Early online support for the Boogaloos, one of the groups implicated in the January 2021 attack on the United States Capitol, followed the same mathematical pattern as ISIS—despite the stark ideological, geographical and cultural differences between their forms of extremism. That’s the conclusion of a new study published by a team of George Washington University researchers in the journal Scientific Reports.
“This study helps provide a better understanding of the emergence of extremist movements in the U.S. and worldwide,” said co-author Neil Johnson, a George Washington University professor of physics and a researcher at the GW Institute for Data, Democracy & Politics. “By identifying hidden common patterns in what seem to be completely unrelated movements, topped with a rigorous mathematical description of how they develop, our findings could help social media platforms disrupt the growth of such extremist groups.”
The study, titled “Hidden Order across Online Extremist Movements Can Be Disrupted by Nudging Collective Chemistry,” compared the growth of the Boogaloos, a U.S.-based extremist group, to online support for ISIS, a militant, terrorist organization based in the Middle East. The Boogaloos are a loosely organized, pro-gun-rights movement preparing for civil war in the United States. By contrast, ISIS adheres to a specific ideology—a radicalized form of Islam—and is responsible for terrorist attacks across the globe.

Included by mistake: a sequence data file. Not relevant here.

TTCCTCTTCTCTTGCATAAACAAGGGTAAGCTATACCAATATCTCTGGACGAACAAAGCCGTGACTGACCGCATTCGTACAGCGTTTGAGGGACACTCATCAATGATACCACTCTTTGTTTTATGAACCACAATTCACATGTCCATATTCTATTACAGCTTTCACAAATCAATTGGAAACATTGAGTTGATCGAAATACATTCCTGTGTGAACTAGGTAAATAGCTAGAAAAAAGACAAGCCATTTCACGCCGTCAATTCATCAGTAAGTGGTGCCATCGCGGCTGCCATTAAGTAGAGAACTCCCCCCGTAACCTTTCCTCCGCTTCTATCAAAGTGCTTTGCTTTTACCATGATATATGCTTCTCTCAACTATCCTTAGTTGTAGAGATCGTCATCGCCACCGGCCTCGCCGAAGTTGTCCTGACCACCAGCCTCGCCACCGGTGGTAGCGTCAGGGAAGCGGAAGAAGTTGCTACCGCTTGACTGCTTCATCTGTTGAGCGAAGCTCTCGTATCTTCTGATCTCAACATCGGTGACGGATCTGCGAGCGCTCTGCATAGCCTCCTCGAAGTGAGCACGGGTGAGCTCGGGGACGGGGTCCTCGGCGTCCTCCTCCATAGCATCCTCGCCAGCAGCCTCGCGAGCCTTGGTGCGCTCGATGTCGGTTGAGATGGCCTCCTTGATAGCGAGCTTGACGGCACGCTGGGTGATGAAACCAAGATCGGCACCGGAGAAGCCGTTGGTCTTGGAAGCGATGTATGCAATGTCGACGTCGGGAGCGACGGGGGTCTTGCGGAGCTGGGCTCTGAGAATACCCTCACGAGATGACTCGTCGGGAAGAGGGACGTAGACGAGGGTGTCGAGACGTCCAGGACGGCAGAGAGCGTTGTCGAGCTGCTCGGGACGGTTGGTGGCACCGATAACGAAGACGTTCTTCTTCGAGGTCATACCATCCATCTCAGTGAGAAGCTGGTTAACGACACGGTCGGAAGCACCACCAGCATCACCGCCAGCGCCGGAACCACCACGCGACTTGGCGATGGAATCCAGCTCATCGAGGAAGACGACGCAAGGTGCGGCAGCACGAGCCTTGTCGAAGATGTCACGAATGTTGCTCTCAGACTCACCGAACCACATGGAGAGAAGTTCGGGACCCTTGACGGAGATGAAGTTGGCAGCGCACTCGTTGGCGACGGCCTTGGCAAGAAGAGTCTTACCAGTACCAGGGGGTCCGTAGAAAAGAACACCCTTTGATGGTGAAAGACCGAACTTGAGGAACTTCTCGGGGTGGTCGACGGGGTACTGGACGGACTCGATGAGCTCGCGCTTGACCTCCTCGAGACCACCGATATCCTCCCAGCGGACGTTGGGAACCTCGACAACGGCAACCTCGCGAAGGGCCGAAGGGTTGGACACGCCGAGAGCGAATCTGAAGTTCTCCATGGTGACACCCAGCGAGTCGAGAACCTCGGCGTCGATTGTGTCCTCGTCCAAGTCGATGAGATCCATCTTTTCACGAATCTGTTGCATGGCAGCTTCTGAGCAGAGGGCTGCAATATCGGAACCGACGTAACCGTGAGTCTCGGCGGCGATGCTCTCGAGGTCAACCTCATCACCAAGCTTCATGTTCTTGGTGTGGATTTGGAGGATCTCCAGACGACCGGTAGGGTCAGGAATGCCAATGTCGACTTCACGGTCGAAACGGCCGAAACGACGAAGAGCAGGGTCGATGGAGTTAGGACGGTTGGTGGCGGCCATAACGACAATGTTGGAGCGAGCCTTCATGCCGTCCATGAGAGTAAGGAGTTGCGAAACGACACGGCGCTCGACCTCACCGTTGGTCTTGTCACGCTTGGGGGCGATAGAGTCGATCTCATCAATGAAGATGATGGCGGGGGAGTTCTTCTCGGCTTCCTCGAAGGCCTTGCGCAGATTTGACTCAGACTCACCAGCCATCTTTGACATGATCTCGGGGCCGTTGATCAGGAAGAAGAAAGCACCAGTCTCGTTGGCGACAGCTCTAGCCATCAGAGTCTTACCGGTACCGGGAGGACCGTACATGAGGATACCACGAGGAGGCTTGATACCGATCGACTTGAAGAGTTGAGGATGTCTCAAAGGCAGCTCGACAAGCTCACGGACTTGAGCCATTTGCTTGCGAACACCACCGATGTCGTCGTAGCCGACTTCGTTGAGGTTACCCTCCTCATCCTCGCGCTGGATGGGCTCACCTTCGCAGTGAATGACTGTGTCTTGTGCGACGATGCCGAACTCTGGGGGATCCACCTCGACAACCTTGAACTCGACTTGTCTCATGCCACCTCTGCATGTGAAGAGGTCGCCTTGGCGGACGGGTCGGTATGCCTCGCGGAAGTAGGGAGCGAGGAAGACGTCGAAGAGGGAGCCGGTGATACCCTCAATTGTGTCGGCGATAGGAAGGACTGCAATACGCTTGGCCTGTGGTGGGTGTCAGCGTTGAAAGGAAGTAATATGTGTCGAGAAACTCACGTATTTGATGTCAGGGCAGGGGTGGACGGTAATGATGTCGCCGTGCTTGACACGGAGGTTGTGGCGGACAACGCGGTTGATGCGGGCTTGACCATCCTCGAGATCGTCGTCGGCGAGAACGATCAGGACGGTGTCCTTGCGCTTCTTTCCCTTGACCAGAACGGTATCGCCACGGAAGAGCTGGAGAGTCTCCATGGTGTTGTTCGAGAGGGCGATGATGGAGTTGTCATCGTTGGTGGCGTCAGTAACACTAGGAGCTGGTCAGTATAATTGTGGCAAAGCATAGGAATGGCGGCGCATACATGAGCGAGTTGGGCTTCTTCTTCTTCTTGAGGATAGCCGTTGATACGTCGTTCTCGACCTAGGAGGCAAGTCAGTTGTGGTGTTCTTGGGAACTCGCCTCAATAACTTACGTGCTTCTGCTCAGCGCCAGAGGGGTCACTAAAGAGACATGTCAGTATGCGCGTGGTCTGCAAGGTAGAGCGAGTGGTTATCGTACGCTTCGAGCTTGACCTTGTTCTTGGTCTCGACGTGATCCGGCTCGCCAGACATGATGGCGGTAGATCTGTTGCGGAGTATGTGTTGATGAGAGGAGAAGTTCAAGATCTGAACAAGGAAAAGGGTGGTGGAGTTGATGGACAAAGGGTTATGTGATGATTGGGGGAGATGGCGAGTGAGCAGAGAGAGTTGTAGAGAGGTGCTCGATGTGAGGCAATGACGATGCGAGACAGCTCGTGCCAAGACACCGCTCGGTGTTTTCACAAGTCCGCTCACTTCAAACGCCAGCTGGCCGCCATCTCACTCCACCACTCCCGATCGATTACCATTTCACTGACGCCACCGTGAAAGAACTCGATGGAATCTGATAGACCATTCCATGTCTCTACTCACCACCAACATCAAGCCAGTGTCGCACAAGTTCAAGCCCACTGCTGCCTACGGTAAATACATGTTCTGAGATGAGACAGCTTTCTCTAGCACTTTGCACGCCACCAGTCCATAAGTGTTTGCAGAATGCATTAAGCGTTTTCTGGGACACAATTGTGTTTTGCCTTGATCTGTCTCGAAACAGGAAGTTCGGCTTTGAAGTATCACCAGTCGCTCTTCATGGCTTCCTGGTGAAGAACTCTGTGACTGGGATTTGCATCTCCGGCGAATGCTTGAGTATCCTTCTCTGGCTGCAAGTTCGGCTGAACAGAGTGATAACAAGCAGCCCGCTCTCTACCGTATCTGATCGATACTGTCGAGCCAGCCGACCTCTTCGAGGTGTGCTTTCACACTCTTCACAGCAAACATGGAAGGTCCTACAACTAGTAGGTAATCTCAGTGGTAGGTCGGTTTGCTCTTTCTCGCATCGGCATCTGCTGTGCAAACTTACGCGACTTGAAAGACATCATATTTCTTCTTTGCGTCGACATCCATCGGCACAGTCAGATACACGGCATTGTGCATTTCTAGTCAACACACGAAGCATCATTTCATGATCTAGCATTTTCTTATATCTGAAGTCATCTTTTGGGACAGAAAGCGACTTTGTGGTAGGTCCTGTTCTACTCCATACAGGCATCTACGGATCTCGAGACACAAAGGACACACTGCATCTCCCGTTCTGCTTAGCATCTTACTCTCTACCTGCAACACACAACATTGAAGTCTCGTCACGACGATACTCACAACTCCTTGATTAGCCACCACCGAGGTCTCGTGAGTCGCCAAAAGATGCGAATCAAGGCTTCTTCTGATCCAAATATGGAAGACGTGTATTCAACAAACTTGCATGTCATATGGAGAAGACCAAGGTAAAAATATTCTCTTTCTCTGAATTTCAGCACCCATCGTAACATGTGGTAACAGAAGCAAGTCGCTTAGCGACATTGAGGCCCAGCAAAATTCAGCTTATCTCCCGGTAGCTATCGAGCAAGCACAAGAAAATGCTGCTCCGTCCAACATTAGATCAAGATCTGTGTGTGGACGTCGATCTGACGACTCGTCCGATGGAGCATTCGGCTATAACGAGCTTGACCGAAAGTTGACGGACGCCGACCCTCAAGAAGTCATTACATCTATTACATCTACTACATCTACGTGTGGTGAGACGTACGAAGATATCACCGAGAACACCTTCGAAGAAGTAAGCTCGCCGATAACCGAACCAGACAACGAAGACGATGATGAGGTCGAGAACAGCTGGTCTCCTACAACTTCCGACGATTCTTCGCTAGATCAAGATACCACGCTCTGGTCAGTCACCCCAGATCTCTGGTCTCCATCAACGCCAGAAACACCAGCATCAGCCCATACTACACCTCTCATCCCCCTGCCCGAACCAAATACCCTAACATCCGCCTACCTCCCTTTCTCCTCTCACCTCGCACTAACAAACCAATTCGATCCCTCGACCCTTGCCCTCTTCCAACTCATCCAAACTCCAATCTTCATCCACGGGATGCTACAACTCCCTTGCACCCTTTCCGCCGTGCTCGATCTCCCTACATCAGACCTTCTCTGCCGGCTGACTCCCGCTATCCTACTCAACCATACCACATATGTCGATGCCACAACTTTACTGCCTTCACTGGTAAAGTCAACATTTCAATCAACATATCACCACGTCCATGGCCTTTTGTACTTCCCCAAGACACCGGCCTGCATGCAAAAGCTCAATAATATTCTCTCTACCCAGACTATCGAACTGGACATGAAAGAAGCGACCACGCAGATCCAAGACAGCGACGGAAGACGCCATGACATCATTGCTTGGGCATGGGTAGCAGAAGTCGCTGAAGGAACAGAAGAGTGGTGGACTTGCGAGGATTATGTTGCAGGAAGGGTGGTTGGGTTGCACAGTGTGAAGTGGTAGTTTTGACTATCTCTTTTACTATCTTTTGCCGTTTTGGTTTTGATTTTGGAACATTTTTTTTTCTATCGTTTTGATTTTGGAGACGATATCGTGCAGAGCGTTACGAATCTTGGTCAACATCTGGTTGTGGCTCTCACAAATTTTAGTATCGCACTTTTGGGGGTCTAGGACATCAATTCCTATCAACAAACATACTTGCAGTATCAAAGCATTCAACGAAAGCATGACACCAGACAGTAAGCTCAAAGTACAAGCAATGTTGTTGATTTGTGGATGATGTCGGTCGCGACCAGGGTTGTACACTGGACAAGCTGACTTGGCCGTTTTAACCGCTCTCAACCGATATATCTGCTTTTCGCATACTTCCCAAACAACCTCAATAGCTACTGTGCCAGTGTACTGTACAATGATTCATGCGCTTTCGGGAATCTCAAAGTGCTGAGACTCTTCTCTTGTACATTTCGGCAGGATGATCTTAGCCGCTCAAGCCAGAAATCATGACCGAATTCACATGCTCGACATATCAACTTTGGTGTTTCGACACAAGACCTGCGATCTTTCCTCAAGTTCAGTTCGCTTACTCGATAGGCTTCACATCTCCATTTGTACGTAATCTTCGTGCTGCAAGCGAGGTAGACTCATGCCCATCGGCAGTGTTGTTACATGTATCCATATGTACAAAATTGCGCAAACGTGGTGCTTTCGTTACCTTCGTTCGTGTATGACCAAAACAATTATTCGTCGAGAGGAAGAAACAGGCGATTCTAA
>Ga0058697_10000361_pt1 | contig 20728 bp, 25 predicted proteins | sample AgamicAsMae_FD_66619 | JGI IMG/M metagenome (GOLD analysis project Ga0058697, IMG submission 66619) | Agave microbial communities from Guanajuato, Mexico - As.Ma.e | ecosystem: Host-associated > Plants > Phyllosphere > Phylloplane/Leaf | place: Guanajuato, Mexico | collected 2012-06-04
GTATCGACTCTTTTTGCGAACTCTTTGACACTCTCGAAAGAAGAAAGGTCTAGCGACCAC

Dr. Johnson and his team collected data by observing public online communities on social media platforms for both the Boogaloos and ISIS. They found that the evolution of both movements follows a single shockwave mathematical equation.
The findings suggest the need for specific policies aimed at limiting the growth of such extremist movements. The researchers pointed out that online extremism can lead to real-world violence, such as the assault on the U.S. Capitol, an attack that included members of the Boogaloo movement and other U.S. extremist groups.
Social media platforms have struggled to control the growth of online extremism, according to Dr. Johnson. They often use a combination of content moderation and active promotion of users who are providing counter messaging. In the study, the researchers pointed out the limitations to both approaches and suggested that new strategies are needed to combat growing threats.
“One key aspect we identified is how these extremist groups assemble and combine into communities, a quality we call their ‘collective chemistry.’ Despite the sociological and ideological differences in these groups, they share a similar collective chemistry in terms of how communities grow,” said Yonatan Lupu, an associate professor of political science at GW and co-author on the study. “This knowledge is key to identifying how to slow them down or even prevent them from forming in the first place.”